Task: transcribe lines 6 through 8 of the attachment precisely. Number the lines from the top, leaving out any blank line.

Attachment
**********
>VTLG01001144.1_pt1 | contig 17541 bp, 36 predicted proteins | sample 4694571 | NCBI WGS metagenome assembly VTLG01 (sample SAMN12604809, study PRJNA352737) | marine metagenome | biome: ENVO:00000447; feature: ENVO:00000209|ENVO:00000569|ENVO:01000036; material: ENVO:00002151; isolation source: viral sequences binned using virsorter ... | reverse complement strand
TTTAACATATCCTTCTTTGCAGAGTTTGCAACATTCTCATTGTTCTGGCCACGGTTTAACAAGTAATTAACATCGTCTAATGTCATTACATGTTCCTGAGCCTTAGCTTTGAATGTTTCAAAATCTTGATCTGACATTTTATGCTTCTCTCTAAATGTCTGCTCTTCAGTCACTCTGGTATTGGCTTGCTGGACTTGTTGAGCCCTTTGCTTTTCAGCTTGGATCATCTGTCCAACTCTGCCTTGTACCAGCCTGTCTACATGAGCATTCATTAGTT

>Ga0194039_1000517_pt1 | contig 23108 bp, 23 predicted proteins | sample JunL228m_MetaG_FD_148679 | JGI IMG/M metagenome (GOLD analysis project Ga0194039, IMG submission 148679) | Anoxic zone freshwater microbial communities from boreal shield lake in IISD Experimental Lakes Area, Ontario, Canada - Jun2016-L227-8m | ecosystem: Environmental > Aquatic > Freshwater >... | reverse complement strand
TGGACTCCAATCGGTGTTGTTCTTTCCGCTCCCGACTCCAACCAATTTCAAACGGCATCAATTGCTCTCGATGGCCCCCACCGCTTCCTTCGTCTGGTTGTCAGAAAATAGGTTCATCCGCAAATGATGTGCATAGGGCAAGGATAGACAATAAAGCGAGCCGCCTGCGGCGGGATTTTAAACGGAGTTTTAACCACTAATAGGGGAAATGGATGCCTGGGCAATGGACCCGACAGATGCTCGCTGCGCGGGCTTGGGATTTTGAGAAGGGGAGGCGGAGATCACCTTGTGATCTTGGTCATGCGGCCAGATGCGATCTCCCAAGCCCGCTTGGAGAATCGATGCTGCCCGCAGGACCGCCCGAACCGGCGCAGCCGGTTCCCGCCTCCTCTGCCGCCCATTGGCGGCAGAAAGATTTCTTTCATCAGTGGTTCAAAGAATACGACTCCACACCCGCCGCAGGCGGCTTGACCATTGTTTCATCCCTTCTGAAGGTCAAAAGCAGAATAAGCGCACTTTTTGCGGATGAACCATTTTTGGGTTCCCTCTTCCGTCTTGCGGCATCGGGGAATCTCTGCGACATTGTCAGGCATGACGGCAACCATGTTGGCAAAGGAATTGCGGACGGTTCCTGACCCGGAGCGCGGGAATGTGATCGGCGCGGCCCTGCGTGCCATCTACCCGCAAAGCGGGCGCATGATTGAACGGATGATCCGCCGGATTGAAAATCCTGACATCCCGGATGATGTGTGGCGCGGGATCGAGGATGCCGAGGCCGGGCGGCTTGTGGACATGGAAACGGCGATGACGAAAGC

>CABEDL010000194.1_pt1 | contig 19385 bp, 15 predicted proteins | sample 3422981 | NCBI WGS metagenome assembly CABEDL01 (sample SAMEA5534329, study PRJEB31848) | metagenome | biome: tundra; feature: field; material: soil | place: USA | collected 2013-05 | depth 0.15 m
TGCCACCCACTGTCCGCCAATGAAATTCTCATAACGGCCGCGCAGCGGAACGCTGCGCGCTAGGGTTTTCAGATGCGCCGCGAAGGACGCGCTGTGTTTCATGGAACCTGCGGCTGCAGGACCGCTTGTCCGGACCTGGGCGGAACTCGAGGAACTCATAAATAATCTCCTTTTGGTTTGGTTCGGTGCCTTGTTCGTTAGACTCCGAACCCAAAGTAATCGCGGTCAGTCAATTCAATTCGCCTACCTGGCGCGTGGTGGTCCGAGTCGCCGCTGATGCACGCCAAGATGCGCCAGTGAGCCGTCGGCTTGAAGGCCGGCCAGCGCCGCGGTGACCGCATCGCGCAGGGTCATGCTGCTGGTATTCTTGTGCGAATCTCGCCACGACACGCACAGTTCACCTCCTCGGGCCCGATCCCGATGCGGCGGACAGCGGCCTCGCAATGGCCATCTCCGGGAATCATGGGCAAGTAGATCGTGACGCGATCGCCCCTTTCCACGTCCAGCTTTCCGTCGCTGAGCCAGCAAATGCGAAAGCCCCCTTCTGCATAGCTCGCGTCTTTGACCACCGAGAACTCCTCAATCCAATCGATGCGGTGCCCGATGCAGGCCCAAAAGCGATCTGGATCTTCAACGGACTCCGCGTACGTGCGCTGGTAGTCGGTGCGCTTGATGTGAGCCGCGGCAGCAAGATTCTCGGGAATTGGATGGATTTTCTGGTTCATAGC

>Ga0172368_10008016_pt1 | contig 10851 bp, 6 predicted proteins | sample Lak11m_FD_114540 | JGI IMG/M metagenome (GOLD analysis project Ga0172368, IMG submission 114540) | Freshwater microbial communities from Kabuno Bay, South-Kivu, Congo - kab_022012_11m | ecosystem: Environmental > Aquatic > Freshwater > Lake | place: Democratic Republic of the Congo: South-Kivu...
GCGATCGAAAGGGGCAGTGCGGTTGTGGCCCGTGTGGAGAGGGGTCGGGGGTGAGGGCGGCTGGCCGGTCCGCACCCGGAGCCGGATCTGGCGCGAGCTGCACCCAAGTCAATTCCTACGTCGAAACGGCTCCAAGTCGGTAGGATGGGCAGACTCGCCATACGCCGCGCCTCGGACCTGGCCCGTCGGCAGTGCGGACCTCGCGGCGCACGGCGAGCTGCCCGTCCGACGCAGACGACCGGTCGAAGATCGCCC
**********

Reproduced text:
TGCCACCCACTGTCCGCCAATGAAATTCTCATAACGGCCGCGCAGCGGAACGCTGCGCGCTAGGGTTTTCAGATGCGCCGCGAAGGACGCGCTGTGTTTCATGGAACCTGCGGCTGCAGGACCGCTTGTCCGGACCTGGGCGGAACTCGAGGAACTCATAAATAATCTCCTTTTGGTTTGGTTCGGTGCCTTGTTCGTTAGACTCCGAACCCAAAGTAATCGCGGTCAGTCAATTCAATTCGCCTACCTGGCGCGTGGTGGTCCGAGTCGCCGCTGATGCACGCCAAGATGCGCCAGTGAGCCGTCGGCTTGAAGGCCGGCCAGCGCCGCGGTGACCGCATCGCGCAGGGTCATGCTGCTGGTATTCTTGTGCGAATCTCGCCACGACACGCACAGTTCACCTCCTCGGGCCCGATCCCGATGCGGCGGACAGCGGCCTCGCAATGGCCATCTCCGGGAATCATGGGCAAGTAGATCGTGACGCGATCGCCCCTTTCCACGTCCAGCTTTCCGTCGCTGAGCCAGCAAATGCGAAAGCCCCCTTCTGCATAGCTCGCGTCTTTGACCACCGAGAACTCCTCAATCCAATCGATGCGGTGCCCGATGCAGGCCCAAAAGCGATCTGGATCTTCAACGGACTCCGCGTACGTGCGCTGGTAGTCGGTGCGCTTGATGTGAGCCGCGGCAGCAAGATTCTCGGGAATTGGATGGATTTTCTGGTTCATAGC

>Ga0172368_10008016_pt1 | contig 10851 bp, 6 predicted proteins | sample Lak11m_FD_114540 | JGI IMG/M metagenome (GOLD analysis project Ga0172368, IMG submission 114540) | Freshwater microbial communities from Kabuno Bay, South-Kivu, Congo - kab_022012_11m | ecosystem: Environmental > Aquatic > Freshwater > Lake | place: Democratic Republic of the Congo: South-Kivu...
GCGATCGAAAGGGGCAGTGCGGTTGTGGCCCGTGTGGAGAGGGGTCGGGGGTGAGGGCGGCTGGCCGGTCCGCACCCGGAGCCGGATCTGGCGCGAGCTGCACCCAAGTCAATTCCTACGTCGAAACGGCTCCAAGTCGGTAGGATGGGCAGACTCGCCATACGCCGCGCCTCGGACCTGGCCCGTCGGCAGTGCGGACCTCGCGGCGCACGGCGAGCTGCCCGTCCGACGCAGACGACCGGTCGAAGATCGCCC